We extend Arrighi’s analysis of the evolution of hegemony in the following way. The next hegemon will not be a single state and neither will it be the European Union, which is about the same size economically as the United States. In this sense the cycle of hegemony will end, but there will be further cycles of political centralization and decentralization. The next one will probably be a condominium of core states and their allies that will embrace universalistic principles and present itself as a global democratic state. It will be a form of global confederacy stronger than the United Nations, and more democratic, at least in appearance. There will be a global peoples’ parliament in which global political parties will contend to have their representatives elected by the citizens of the Earth (Monbiot 2003). China is likely to play a progressive role in this emergent multilateral global governance. The tasks of the family of antisystemic movements will be to make the democracy real, to expose sham and to see that minorities and majorities from the Global South are respected, to mobilize new movements that experiment with sustainable economic democracy.  A truly democratic and collectively rational form of global governance could emerge in the twenty-first century. As Gunder would have said, the struggle continues.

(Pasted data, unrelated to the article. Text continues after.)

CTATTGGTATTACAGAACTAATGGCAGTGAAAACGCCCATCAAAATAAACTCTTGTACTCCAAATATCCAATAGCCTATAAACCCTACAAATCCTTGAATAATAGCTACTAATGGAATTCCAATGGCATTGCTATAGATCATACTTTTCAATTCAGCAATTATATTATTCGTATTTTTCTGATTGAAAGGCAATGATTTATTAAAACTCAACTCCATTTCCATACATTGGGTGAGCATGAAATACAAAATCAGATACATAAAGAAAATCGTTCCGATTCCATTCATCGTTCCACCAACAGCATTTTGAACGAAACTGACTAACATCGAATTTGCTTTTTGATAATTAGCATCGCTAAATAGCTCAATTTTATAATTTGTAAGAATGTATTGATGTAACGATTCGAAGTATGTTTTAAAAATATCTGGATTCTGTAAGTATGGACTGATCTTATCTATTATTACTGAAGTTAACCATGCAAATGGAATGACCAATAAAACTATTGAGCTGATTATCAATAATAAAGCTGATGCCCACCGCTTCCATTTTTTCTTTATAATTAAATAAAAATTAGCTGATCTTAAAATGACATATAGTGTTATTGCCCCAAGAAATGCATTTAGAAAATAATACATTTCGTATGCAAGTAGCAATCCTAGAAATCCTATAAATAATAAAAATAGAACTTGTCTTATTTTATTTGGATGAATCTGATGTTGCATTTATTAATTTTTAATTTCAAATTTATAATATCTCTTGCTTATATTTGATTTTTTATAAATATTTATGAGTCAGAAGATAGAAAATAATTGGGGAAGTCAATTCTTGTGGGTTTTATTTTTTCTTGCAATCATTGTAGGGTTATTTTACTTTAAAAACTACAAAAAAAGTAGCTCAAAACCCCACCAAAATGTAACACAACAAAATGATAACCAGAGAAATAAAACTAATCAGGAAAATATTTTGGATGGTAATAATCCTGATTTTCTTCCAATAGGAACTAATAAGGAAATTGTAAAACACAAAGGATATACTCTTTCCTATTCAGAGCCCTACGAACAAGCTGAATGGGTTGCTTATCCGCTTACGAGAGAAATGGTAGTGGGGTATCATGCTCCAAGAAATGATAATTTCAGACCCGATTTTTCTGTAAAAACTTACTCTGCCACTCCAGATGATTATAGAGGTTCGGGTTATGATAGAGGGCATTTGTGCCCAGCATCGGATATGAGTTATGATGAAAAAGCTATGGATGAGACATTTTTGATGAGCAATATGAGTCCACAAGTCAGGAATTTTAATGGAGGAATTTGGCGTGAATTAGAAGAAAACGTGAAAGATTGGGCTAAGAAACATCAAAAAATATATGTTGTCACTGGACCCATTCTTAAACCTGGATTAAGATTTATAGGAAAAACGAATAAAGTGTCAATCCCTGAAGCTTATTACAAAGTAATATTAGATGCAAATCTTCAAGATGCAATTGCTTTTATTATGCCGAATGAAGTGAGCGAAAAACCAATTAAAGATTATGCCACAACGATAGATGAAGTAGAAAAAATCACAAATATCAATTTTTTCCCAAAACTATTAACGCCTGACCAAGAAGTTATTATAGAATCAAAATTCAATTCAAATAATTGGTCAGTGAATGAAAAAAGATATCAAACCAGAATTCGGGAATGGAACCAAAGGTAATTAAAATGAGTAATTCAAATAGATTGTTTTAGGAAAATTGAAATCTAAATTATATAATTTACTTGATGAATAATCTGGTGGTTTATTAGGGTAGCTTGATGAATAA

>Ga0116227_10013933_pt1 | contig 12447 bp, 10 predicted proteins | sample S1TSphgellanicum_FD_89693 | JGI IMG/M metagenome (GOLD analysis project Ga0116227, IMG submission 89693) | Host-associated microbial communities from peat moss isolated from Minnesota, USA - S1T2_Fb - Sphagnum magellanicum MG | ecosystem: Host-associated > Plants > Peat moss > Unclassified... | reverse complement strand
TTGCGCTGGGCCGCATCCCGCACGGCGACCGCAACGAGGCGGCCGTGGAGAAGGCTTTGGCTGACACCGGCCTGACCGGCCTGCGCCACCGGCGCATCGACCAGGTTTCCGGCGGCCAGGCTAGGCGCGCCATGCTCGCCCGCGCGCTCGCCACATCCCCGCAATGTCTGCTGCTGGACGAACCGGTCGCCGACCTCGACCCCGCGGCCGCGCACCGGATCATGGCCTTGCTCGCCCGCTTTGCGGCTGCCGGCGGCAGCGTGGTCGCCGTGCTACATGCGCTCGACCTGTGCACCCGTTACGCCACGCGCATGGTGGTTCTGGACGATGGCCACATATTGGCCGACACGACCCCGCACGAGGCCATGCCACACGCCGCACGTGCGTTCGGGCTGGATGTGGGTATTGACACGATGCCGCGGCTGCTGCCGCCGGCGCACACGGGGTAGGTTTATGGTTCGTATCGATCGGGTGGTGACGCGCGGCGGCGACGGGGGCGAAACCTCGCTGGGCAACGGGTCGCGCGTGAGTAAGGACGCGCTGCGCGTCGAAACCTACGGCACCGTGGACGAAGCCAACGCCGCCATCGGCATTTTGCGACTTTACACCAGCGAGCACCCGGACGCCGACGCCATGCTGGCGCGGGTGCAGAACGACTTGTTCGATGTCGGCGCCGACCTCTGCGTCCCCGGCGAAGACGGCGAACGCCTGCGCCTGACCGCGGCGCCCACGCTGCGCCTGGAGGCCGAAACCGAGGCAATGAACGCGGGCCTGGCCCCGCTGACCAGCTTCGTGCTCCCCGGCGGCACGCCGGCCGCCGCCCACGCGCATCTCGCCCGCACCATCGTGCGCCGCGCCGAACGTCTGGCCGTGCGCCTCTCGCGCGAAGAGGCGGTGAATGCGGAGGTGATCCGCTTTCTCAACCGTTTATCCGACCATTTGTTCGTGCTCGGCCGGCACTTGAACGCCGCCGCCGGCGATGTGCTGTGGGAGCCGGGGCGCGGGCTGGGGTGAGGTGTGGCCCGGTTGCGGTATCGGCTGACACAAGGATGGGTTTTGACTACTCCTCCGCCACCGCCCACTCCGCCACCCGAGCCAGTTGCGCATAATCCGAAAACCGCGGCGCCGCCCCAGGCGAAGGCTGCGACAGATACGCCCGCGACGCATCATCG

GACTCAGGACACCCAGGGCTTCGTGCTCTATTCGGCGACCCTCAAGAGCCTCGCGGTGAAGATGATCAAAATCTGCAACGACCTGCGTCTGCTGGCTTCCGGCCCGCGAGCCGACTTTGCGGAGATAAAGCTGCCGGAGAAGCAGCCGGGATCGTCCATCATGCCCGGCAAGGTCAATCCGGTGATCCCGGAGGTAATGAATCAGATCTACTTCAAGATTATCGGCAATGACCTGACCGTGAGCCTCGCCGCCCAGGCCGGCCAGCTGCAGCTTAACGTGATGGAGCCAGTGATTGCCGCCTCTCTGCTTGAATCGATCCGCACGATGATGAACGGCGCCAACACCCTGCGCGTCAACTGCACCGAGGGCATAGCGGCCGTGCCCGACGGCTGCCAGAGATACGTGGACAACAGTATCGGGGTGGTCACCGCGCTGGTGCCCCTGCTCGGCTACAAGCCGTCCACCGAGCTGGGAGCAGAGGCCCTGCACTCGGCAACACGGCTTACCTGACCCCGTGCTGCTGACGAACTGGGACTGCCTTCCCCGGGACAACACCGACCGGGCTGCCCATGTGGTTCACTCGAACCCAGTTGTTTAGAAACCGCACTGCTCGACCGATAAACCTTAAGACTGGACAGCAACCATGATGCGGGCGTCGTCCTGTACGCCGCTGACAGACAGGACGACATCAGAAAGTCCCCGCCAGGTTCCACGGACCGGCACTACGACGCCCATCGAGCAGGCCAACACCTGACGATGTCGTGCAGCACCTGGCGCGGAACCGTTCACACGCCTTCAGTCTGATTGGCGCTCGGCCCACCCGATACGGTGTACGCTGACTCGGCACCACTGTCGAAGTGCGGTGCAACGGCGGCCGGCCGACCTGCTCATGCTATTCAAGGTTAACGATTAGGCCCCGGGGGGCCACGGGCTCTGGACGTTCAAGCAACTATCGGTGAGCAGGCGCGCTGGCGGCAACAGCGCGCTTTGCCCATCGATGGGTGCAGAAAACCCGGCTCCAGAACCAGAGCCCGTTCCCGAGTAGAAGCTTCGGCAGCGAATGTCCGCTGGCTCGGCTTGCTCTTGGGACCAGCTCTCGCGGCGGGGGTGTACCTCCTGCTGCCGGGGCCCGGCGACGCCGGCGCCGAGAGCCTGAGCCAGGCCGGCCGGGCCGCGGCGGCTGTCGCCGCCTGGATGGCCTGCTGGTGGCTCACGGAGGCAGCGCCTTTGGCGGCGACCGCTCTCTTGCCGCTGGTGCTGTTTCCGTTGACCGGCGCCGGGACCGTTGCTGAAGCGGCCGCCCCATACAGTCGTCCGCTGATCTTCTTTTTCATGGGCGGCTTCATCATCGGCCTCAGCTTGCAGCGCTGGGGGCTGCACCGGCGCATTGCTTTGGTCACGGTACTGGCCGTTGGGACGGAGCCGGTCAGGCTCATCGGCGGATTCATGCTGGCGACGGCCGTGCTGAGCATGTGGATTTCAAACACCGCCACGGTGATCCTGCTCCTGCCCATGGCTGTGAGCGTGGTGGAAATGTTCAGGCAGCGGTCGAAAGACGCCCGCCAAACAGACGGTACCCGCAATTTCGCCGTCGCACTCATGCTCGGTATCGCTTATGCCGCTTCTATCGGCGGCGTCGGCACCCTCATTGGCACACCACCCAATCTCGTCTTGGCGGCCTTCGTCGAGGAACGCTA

Anderson, E. N. and Christopher Chase-Dunn “The Rise and Fall of Great Powers”  in Christopher Chase-Dunn and E.N. Anderson (eds.) 2005.  The Historical Evolution of World-Systems. London: Palgrave.

Anthony, David W. 1998. “The Opening of the Eurasian Steppe at 2000 BCE.” Pp. 94-113 in The Bronze Age and Early Iron Age Peoples of Eastern Central Asia, edited by Victor Mair, Vol. 1. Washington, D.C.: The Institute for the Study of Man. 

Appelbaum, Richard and William I. Robinson (eds.) Critical Globalization Studies. London: Routhledge.

Arrighi, Giovanni 1994 The Long Twentieth Century. London: Verso.

Arrighi, Giovanni, Takeshi Hamashita, and Mark Selden 2003 The Resurgence of East Asia :

            500, 150 and 50 Year Perspectives. London: Routledge